I am in the process of wiring my basement. 1. Main area 2. Hallway 3. Small Bath 4. Small Bedroom with egress window.

I have a single 15-amp and 20-amp wire coming in from the electrical panel located in the garage.

Based on my reading I should use 12-2 Romex for all the outlets (even though the builder only use 15-amp for the new construction ). Then use 14-2 Romex for any lighting? Is this true?

So, I guess my real question is do I actually need a single circuit for the bathroom or can I share the circuit with bathroom and bedroom.

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    The bathroom receptacle must be on a 20-A circuit, and maybe it's allowed to power the entire bathroom (receptacle, lights, heat lamp, exhaust fan) on one 20-A circuit. But the circuit powering the bathroom receptacle cannot power anything outside the bathroom. So if you have one 15-A circuit and one 20-circuit going to the basement (and you don't want to add another circuit), then the 15-A circuit would have to power all the receptacles and lights in the bedroom. It is not against code to have bedroom receptacles on a 15-A circuit, but don't if you know that high draw appliances will be used. Commented Dec 22, 2018 at 16:03
  • @JimStewart a 20A outlet is required in Kitchens, but I don't beleive the NEC requires 20A for a bathroom? 15 is the minimum.
    – noybman
    Commented Dec 22, 2018 at 16:32
  • 2
    @noybman -- see NEC 210.11(C)(3) -- the branch circuit must be 20A even if the receptacles aren't. Commented Dec 22, 2018 at 16:34
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    Bathroom, laundry, kitchen all require 20 amp, Jim that comment should be an answer.
    – Ed Beal
    Commented Dec 22, 2018 at 16:41
  • Got it, I misread
    – noybman
    Commented Dec 23, 2018 at 0:54

1 Answer 1


Nope, you'll need 2 circuits for this

Bathroom receptacles must be on a 20A branch circuit that is either dedicated to bathroom receptacles (and no other loads), or to the loads in a single bathroom (and no other rooms), as per NEC 210.11(C)(3):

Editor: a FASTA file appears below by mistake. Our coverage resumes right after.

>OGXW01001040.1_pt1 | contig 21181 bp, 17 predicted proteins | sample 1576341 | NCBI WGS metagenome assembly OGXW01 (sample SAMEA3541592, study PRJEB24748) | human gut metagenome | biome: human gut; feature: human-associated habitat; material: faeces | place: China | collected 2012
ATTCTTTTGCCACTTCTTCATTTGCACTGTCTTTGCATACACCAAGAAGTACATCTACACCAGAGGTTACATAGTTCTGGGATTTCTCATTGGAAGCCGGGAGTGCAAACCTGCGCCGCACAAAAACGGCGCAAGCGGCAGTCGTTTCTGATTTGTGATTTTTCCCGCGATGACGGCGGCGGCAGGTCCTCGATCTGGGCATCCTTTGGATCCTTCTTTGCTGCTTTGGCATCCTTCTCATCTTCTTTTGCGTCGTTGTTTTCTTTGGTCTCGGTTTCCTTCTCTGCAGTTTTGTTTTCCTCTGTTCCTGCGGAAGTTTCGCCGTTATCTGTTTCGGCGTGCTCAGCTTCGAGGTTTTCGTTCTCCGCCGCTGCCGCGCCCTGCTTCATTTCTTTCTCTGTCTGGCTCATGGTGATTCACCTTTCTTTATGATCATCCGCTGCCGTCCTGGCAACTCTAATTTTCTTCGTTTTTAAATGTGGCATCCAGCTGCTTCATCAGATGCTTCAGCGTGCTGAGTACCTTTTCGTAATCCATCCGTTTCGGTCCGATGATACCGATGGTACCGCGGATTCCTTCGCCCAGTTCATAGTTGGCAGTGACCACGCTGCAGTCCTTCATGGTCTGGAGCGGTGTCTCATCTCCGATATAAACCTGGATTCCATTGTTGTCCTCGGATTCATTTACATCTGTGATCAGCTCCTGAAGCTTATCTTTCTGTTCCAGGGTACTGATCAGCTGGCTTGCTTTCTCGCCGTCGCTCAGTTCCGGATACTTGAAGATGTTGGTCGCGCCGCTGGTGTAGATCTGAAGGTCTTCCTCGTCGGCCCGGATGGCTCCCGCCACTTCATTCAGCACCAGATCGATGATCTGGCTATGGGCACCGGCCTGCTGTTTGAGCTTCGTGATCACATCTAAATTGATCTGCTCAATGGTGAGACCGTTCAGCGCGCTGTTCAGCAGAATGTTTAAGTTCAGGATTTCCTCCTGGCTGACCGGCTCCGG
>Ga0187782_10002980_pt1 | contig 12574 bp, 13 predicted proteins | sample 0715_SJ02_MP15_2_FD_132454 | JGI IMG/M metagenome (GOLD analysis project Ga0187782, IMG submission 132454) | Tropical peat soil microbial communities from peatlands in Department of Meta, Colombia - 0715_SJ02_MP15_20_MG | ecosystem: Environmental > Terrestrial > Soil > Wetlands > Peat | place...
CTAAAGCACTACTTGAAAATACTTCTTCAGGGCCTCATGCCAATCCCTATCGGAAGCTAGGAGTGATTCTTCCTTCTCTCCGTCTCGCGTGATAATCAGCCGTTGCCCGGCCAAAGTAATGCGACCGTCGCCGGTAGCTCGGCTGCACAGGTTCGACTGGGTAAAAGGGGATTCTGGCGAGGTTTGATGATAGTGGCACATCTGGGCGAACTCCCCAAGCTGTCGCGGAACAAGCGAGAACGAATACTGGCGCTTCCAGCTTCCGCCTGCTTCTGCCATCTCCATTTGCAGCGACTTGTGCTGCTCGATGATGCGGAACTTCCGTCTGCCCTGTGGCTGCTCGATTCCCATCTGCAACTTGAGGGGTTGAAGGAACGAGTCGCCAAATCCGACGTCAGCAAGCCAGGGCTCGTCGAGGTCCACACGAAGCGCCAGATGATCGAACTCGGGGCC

(3) Bathroom Branch Circuits. In addition to the number of branch circuits required by other parts of this section, at least one 120-volt, 20-ampere branch circuit shall be provided to supply the bathroom(s) receptacle outlet(s). Such circuits shall have no other outlets.

Exception: Where the 20-ampere circuit supplies a single bathroom, outlets for other equipment within the same bathroom shall be permitted to be supplied in accordance with 210.23(A)(1) and (A)(2).

As a result, the 20A circuit will need to feed the bathroom receptacles (and possibly the rest of the bathroom's loads as well), while all other loads (general receptacles outside the bathroom, and lighting loads) will go on the remaining 15A circuit. All wiring on the 20A circuit will need to be 12AWG, as well.

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    Do you have any knowledge about the motivation for this rule? Obviously stating motivations has the downside that people think they can ignore a rule if it "doesn't apply", but assuming there is a good motivation, it would also create better understanding about safety aspects that might not be widely understood. Commented Dec 22, 2018 at 17:29
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    @R.. -- primary reason is hairdryers, curlers, and other heavy-load heating appliances that are used in bathrooms :) Commented Dec 22, 2018 at 17:39
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    There is often more than one motivation, very common for a person to be told "the" motivation, go "hup, I don't care about that one" and ignore the other motivations which do in fact create a threat to their family. Commented Dec 22, 2018 at 17:43
  • @ThreePhaseEel: Right, but I'm wondering if there's some reason I'm missing why this is a safety matter rather than a convenience one. Maybe it's that if other stuff was on the circuit, use of hairdryers etc. tripping the breaker might prompt someone to plug in an extension cord from another circuit to power the hairdryer (creating risk of overloading the extension cord and risks from using in in a bathroom on a non-GFCI circuit)? Commented Dec 22, 2018 at 18:54
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    Indeed. It's not a big deal, but I find it useful to think about these things for understanding the intended safety properties. This line of discussion has reminded me that some safety rules are simply about not creating incentives for people to do stupid things. Commented Dec 22, 2018 at 18:58

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